We investigated the role of GATA6L phosphorylation in the regulation of transcripts exhibiting TNF-insulin crosstalk. We inducibly overexpressed wild-type GATA6L in HT-29 cells (Fig. 8A) before stimulation with TNF for 2 hours and transcriptomic profiling by microarray (see Materials and Methods). GATA6 can act as either a transcriptional activator or repressor (117), but we found that, in the GATA6L-overexpressing HT-29 cells, the effects of GATA6L were predominantly repressive. Without stimulation, GATA6L overexpression induced 51 transcripts and repressed 136 transcripts at a 5% false discovery rate (P < 10−10, binomial test) (file S4). TNF stimulation increased the number of genes affected by GATA6L overexpression, but the bias toward repression persisted (317 induced transcripts versus 438 repressed transcripts; P < 10−5, binomial test) (file S4). Notably, the same repressive bias was observed for transcripts in the crosstalk cluster (Fig. 8B), and those with the strongest GATA6L-associated repression were among the clearest examples of TNF-insulin crosstalk (Fig. 4, A to C). Using chromatin immunoprecipitation (ChIP), we confirmed binding of GATA6L to consensus sites within the promoters of many TNF-insulin crosstalk genes (fig. S13), suggesting that repression is direct.

Fig. 8 S37A mutation of GATA6L mimics and competes with the repression of transcript abundance in the TNF-insulin crosstalk cluster.

(A) Doxycycline-inducible overexpression of WT GATA6L in HT-29 cells. Cells were treated with doxycycline (1 μg/ml) for 24 hours. (B) Ratio of TNF-induced transcript abundance for crosstalk cluster genes in the presence or absence of GATA6L overexpression. Data are mean ratios of n = 3 independent biological samples assessed by microarray profiling, with bias in the ratio assessed by two-sided binomial test. (C) S37A mutation of GATA6L mimics insulin stimulation (green) and antagonizes TNF-insulin crosstalk (purple). qRT-PCR data for cluster #9 genes in WT and S37A mutant (S37A) GATA6L addback cells pretreated with IFNγ and stimulated with TNF, insulin, or both for 2 or 4 hours. Data are row-standardized geometric means of n = 6 biological replicates across two separate experiments, with interactions between GATA6 status and TNF or insulin assessed by log-transformed five-way ANOVA with the following factors: GATA6, transcript, TNF, insulin, and time. (D) Three-state conceptual model for GATA6L regulation by TNF and insulin and its relation to the crosstalk cluster of transcripts. Ovals annotate the figure subpanels supporting the links depicted.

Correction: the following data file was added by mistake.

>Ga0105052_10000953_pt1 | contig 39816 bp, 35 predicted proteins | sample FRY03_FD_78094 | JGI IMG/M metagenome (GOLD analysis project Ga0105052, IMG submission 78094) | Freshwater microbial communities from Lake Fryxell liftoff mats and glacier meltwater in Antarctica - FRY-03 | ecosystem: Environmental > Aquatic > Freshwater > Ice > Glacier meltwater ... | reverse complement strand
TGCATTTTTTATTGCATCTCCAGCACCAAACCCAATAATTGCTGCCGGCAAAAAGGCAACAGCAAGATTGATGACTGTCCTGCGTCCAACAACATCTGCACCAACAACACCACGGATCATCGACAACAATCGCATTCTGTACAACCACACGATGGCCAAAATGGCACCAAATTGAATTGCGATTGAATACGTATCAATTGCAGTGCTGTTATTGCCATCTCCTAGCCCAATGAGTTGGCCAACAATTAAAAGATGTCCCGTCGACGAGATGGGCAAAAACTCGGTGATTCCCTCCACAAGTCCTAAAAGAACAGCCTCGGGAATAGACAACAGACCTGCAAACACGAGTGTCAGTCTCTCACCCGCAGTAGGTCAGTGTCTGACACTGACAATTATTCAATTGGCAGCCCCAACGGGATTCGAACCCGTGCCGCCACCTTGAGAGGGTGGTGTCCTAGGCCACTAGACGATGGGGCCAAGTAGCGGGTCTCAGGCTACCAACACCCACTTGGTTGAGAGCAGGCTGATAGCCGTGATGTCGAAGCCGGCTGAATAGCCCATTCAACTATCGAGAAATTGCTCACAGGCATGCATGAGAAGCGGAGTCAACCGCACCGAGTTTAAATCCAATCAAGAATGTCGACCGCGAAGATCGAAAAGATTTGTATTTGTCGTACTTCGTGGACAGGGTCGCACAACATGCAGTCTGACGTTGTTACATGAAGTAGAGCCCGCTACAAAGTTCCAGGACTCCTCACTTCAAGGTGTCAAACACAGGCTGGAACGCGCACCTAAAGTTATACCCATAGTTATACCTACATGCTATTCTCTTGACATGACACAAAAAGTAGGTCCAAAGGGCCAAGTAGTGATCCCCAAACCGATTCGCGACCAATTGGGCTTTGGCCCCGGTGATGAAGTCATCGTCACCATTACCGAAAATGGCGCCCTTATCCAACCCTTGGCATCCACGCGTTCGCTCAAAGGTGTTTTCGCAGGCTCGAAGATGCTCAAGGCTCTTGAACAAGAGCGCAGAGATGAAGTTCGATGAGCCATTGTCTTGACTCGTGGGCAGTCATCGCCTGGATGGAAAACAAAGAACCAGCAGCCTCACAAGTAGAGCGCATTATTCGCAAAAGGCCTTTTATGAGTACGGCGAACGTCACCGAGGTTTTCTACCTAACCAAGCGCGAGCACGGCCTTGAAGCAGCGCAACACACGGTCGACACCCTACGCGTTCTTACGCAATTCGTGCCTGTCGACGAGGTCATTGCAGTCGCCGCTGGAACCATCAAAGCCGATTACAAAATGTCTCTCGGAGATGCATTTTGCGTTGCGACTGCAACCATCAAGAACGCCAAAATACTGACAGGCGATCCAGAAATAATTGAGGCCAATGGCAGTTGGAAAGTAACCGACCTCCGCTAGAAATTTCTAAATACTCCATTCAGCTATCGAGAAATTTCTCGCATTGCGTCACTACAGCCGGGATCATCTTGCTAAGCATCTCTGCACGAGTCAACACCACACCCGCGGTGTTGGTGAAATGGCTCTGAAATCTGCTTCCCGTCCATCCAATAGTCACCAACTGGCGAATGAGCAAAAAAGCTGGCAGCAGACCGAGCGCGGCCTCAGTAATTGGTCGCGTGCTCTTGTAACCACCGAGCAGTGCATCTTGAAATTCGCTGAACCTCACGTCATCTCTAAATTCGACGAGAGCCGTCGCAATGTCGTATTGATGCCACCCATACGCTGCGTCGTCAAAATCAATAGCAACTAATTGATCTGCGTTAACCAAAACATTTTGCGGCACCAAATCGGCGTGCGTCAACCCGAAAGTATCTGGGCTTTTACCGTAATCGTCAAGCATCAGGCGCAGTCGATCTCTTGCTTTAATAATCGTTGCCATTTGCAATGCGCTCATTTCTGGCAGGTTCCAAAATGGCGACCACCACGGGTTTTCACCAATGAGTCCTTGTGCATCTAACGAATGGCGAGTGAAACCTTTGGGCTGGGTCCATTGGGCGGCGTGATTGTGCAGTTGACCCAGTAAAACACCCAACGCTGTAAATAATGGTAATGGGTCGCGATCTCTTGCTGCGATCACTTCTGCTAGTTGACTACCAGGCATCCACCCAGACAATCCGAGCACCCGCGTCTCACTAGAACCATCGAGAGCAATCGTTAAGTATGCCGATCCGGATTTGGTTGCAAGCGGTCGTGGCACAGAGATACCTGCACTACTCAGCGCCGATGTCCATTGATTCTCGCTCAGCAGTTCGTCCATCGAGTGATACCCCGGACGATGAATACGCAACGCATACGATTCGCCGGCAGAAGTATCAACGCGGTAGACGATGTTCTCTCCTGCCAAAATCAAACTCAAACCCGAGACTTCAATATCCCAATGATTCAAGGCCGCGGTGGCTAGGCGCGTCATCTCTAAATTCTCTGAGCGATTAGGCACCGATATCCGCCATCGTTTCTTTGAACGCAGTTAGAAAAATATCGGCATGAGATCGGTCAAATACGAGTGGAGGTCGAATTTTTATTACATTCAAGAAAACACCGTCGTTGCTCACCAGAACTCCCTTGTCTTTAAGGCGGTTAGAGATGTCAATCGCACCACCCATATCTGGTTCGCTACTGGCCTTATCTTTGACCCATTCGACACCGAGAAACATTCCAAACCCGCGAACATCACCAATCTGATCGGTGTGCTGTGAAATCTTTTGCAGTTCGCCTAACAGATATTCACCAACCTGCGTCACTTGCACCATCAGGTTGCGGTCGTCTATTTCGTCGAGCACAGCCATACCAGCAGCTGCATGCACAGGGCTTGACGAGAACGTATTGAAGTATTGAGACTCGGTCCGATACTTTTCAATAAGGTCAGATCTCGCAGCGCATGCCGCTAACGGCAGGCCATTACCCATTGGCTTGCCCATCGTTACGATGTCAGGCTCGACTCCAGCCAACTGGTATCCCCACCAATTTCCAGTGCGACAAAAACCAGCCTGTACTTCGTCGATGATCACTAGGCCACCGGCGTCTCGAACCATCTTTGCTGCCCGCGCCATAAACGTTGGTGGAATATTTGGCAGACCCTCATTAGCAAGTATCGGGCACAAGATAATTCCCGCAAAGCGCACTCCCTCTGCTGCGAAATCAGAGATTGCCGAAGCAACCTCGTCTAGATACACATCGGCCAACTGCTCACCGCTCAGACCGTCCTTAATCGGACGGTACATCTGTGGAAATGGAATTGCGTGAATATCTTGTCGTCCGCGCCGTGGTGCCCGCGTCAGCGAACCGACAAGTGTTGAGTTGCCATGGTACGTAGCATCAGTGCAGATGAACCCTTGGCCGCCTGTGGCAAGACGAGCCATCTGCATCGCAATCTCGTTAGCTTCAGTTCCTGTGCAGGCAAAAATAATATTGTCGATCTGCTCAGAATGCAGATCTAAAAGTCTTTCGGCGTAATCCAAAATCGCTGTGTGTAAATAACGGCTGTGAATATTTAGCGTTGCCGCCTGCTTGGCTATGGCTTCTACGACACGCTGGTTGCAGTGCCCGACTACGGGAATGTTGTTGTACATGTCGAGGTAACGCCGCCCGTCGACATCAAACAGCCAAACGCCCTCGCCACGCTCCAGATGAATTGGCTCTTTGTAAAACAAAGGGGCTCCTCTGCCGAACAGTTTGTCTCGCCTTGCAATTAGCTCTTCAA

If GATA6L mediates the insulin-stimulated repression of the crosstalk cluster and is stabilized by inhibition of the GSK3 pathway, then phosphorylation of Ser37 would provide a mechanism for TNF-insulin crosstalk. Furthermore, the S37A mutant of GATA6L should mimic the effect of insulin on TNF-stimulated gene expression for transcripts in the crosstalk cluster and dampen the crosstalk observed when insulin is added to S37A mutant cells. We tested this prediction with the wild-type and S37A addback lines (Fig. 6, E and F), inducing GATA6L and then stimulating with TNF, insulin, or both. By qRT-PCR, we identified multiple instances in which S37A addback reduced transcript abundance similar to that observed in wild-type addback cells stimulated with insulin (Fig. 8C, green). We also found many examples in which TNF + insulin–induced transcript abundance was higher in S37A addback cells compared to wild-type addback cells (Fig. 8C, purple) and more similar to TNF-treated cells, suggesting reduced crosstalk. Analysis of the entire cluster #9 data set revealed significant interactions between GATA6 and TNF or insulin (interaction P < 10−3, five-way ANOVA), indicating that the Ser37 genotype alters the transcriptional response to both stimuli. Together, our data support a model whereby TNF promotes and insulin inhibits the formation and degradation of GATA6L monophosphorylated on Ser37 (Fig. 8D). This phosphoregulation is ultimately reflected by the abundance of transcripts in the crosstalk cluster.

Ser37 phosphorylation of different GATA6L forms is observed in diverse cell types

The model of GATA6L phosphorylation–mediated regulation (Fig. 8D) may be specific to HT-29 cells or could occur in other cell types. We immunoblotted various cell lines with the phospho-Ser37 antibody in comparison to affinity-purified antisera binding the nonphosphorylated peptide surrounding Ser37 (see Materials and Methods) and to other commercial GATA6 antibodies (100, 118). In HCT-8 and DLD-1 colorectal cancer lines, AC16 cardiomyocytes (110), and MCF10A-5E breast epithelial cells (119), we observed the 60- and 75-kD forms of GATA6L, which were phosphorylated to variable extents according to phospho-Ser37 immunoreactivity (Fig. 9, A and B). Multiple GATA6 antibodies also recognized another species at ~100 kD (Fig. 9, A to D), suggesting that an even more phosphorylated form of GATA6L may remain to be characterized. The aggregate number of reported phosphorylation sites on GATA6L now exceeds 20 (Fig. 4K).

Fig. 9 Diversity of GATA6L forms across different cell lineages.